Objectives: Baseball players are highly susceptible to shoulder injuries due to repetitive overhead throwing. The purpose of this study was to investigate men's collegiate baseball shoulder injury rates and associated risk factors.
Methods: Using the NCAA Injury Surveillance Program (ISP) database, shoulder injury data for men's baseball players was analyzed from 2009-2010 through 2013-2014. Only the most common shoulder injuries were examined, including acromioclavicular (AC) sprain, anterior dislocation, biceps tear, biceps tendinitis, SLAP (superior labrum from anterior to posterior) tear, non-SLAP labral tear, rotator cuff tear, rotator cuff tendinitis, and shoulder impingement. Statistical analysis was performed using proportion ratios (PR). Statistical significance was initially defined as p < 0.05; a post-hoc Bonferroni adjustment was applied using a p < 0.005 threshold balancing the likelihood of false positive and false negative findings.
Results: Overall, 138 shoulder injuries were identified of which 51.4% occurred during practice. Rotator cuff pathology represented 45.6% of all injuries, with rotator cuff tears significantly more likely to be season-ending injuries (PR 2.5, 95% CI 1.2-5.6, p = 0.019). Pitching or throwing was the mechanism of injury in 100% of players with rotator cuff tendonitis, 87.5% of SLAP tears, 70% of players with biceps tendinitis, and 67% of players with rotator cuff tears. Biceps tendinitis (PR 3.9, 95% CI 1.2-12.5, p = 0.024) and SLAP tears (PR 6.4, 95% CI 1.6-25.0, p = 0.008) were significantly more likely to be chronic. SLAP tears were significantly more likely to be recurrent (PR 5.5, 95% CI = 1.5-20.4, p = 0.010). Being a freshman or sophomore was significantly associated with a lower proportion of biceps tendinitis (PR = 0.2, 95% CI = 0.04-0.8, p = 0.028). All anterior shoulder dislocations occurred while running the bases or sliding, and AC sprains were significantly associated with contact (PR 20.6, 95% CI = 2.5-168.7, p = 0.0048).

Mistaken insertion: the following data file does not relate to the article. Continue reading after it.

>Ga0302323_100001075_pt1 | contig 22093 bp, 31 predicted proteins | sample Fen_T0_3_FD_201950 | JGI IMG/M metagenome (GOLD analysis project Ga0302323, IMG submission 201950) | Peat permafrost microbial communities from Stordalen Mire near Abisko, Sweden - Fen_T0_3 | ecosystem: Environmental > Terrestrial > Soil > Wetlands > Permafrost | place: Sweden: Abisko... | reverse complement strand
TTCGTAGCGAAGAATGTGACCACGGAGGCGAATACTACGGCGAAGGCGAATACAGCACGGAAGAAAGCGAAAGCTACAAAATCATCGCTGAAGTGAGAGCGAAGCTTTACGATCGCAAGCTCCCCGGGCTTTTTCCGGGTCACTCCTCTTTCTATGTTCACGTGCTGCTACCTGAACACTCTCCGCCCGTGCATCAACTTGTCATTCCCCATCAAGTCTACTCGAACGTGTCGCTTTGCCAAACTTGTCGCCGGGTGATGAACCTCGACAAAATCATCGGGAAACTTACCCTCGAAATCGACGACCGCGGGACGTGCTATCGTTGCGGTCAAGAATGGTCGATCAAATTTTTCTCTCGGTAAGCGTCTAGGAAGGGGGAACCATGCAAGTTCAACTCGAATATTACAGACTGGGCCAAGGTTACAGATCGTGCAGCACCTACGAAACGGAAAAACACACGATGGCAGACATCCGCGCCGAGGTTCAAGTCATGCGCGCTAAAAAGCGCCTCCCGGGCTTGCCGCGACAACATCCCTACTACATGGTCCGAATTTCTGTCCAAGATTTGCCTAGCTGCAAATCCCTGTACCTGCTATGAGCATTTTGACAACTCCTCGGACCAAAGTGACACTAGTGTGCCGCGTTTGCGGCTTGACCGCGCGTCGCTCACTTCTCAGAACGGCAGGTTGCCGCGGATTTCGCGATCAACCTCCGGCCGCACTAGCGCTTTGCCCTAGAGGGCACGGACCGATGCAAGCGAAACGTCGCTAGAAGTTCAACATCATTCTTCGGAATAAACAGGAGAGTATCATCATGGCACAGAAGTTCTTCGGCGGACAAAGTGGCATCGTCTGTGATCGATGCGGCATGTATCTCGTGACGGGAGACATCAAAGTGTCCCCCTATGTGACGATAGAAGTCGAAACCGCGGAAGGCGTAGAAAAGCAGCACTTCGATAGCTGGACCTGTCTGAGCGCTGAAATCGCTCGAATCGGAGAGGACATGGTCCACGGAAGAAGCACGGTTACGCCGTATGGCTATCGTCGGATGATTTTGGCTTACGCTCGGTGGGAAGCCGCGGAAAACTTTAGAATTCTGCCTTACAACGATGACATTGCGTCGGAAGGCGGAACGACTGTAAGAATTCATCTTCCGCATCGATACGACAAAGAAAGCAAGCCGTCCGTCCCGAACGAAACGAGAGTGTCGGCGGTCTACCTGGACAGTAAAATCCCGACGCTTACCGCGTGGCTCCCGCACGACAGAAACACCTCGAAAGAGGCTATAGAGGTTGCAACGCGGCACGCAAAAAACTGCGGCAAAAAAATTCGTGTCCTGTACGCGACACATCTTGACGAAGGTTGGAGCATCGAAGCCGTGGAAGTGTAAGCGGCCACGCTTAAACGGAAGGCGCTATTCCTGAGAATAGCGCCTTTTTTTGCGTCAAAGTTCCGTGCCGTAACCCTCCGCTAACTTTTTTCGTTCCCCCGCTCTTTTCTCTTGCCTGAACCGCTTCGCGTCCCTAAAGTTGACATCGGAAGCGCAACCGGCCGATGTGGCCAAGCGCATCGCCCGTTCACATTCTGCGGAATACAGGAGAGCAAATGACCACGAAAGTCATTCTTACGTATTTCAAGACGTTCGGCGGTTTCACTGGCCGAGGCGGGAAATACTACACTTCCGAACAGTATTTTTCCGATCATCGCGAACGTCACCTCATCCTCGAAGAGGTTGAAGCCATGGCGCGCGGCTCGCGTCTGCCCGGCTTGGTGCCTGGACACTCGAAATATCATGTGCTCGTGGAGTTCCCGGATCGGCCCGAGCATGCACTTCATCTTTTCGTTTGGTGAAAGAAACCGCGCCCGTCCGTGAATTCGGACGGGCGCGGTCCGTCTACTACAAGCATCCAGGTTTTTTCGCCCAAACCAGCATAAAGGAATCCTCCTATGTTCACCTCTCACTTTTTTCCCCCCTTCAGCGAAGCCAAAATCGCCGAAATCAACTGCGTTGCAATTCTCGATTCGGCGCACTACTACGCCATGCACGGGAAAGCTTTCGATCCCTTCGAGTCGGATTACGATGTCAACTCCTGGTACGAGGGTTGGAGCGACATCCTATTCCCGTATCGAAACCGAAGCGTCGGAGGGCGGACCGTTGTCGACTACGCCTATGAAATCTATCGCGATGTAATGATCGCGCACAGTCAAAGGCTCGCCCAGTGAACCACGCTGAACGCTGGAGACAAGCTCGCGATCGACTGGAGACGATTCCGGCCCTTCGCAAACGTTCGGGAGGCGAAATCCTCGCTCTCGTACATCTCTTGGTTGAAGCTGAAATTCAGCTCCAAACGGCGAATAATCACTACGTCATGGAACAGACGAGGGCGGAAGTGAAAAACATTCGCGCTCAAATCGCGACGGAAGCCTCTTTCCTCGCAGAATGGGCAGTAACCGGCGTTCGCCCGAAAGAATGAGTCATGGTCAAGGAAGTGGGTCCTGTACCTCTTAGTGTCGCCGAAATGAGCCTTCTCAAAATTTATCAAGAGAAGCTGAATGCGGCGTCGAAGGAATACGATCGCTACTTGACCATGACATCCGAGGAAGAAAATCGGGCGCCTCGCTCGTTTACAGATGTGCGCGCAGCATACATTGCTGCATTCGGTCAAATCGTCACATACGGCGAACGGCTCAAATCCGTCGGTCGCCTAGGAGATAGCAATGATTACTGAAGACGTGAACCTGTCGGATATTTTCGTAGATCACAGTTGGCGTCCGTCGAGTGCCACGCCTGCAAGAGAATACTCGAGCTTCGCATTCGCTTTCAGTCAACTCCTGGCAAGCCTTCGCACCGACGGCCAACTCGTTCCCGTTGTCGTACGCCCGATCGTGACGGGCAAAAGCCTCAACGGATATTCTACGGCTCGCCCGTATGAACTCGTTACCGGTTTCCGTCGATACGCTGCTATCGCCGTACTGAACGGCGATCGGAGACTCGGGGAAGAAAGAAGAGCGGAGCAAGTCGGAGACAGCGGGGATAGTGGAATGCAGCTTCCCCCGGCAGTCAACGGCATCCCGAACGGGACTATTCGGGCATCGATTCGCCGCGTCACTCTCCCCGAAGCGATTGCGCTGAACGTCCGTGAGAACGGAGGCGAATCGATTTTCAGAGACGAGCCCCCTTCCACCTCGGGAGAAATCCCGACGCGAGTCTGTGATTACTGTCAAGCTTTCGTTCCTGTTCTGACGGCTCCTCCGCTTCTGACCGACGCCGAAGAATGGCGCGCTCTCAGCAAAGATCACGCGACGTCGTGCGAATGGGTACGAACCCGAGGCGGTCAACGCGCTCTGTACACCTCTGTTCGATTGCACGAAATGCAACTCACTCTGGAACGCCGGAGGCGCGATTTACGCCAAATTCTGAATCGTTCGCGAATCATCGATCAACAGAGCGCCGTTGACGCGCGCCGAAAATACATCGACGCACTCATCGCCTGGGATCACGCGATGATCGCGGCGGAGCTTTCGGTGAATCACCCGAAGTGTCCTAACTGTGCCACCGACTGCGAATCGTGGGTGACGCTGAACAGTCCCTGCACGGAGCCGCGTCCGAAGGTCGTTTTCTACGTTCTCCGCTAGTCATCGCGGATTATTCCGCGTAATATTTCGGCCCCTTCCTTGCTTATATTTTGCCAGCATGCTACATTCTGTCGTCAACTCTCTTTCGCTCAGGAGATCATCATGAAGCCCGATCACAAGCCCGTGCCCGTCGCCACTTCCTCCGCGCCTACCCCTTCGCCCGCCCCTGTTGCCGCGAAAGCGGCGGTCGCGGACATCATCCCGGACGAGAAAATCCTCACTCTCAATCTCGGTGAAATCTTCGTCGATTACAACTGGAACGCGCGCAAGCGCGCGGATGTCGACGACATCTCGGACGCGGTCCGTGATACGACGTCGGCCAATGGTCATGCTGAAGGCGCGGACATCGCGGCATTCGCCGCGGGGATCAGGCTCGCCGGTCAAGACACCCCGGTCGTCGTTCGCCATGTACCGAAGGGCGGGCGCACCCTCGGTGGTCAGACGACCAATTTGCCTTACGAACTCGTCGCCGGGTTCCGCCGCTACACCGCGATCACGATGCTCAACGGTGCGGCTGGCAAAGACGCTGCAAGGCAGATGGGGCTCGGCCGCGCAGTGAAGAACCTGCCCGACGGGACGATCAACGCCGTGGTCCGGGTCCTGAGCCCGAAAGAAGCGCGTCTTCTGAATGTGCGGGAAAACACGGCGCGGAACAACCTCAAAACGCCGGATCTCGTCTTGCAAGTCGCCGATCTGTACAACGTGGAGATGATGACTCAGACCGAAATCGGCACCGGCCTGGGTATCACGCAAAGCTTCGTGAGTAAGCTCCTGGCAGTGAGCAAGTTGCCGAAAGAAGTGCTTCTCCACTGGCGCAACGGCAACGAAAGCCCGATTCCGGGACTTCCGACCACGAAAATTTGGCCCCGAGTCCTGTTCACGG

Conclusions: Repetitive overhead throwing in college baseball is a common cause of overuse shoulder injuries. These athletes are especially susceptible to rotator cuff pathology, which is significantly more likely to cause season-ending injuries. While we have to interpret these results in light of both adjusted and unadjusted p-values, this information signifies the importance of shoulder injury prevention strategies by physicians and trainers taking care of collegiate baseball players.
Keywords: Shoulder; baseball; collegiate; epidemiology; rotator cuff.